Many parents fail to appoint guardians for minor and/or disabled children in their wills – a big oversight. A guardian becomes responsible for a minor child's or disabled adult's care and upbringing if the parents die early. Failure to designate a guardian in your will can cause a lot of problems. With the increasing number of less traditional family situations, such as divorced parents and stepparents, the possible complications are ever greater. Your attorney may advise you to divide guardianship duties so that the responsibility for taking care of the child's health and well being is given to one party, and the responsibility for taking care of the child's financial affairs is given to another. The most important reason to appoint both a personal guardian and a financial guardian is that the particular relative or friend whom you trust completely with the child's upbringing may not have the expertise to deal with money that will be left to the child.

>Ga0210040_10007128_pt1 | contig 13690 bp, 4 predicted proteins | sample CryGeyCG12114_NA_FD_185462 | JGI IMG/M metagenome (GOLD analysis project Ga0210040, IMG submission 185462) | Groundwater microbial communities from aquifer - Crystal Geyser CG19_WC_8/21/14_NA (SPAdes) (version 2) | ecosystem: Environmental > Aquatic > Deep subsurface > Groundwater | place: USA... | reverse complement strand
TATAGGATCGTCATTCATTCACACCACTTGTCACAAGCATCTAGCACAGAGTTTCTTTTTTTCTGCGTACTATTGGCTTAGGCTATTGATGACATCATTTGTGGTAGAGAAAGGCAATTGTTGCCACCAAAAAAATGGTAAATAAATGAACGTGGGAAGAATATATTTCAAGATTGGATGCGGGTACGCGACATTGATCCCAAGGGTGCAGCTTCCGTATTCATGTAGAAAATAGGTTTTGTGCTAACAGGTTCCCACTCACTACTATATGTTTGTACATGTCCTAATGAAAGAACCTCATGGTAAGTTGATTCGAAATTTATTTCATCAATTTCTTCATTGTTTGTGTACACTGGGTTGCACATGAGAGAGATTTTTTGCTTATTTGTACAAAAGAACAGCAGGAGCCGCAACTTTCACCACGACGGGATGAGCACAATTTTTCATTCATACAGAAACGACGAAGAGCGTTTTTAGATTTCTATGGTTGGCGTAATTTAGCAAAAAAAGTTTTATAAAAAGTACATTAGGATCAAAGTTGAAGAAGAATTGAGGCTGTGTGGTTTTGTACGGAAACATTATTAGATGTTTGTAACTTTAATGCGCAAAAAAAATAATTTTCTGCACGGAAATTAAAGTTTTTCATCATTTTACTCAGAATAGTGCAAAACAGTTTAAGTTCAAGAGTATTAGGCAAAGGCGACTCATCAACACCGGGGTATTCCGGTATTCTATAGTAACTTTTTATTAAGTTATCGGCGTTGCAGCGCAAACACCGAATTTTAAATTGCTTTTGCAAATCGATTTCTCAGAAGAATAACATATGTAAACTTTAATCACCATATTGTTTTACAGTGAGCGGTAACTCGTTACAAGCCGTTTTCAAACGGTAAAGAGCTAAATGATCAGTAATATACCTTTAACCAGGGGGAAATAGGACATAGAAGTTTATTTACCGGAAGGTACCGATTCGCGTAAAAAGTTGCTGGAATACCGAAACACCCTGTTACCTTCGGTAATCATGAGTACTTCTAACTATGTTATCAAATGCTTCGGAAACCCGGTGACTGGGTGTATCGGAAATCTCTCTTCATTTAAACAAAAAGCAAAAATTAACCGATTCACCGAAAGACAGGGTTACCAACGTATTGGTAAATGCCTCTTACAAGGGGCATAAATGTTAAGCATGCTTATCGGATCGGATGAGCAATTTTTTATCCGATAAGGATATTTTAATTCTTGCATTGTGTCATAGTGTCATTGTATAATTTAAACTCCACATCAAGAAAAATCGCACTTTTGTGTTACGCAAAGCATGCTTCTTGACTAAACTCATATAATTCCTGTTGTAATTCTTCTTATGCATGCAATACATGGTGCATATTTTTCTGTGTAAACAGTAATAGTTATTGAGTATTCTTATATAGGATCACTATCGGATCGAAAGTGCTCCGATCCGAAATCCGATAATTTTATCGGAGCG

Another important consideration is that if your estate is likely to be considerably greater than the resources of the guardian (with life insurance you may be worth a lot more dead than alive), you may want to consider empowering the financial guardian to provide additional money to the personal guardian's family. This minimizes the potential for resentment when the family is struggling financially to raise the orphans who may end up rich. For example, some parents have provided for the payment of college tuition out of their estate for the guardian's children as well as their own. Regardless of how the guardianship arrangement is made, it is vital that you discuss your wishes with the potential guardians prior to naming them in the will. If the children are old enough, they should be included in the discussion, too. Finally, you should appoint successor (backup) guardians in the event your primary guardian is either unable or unwilling to serve.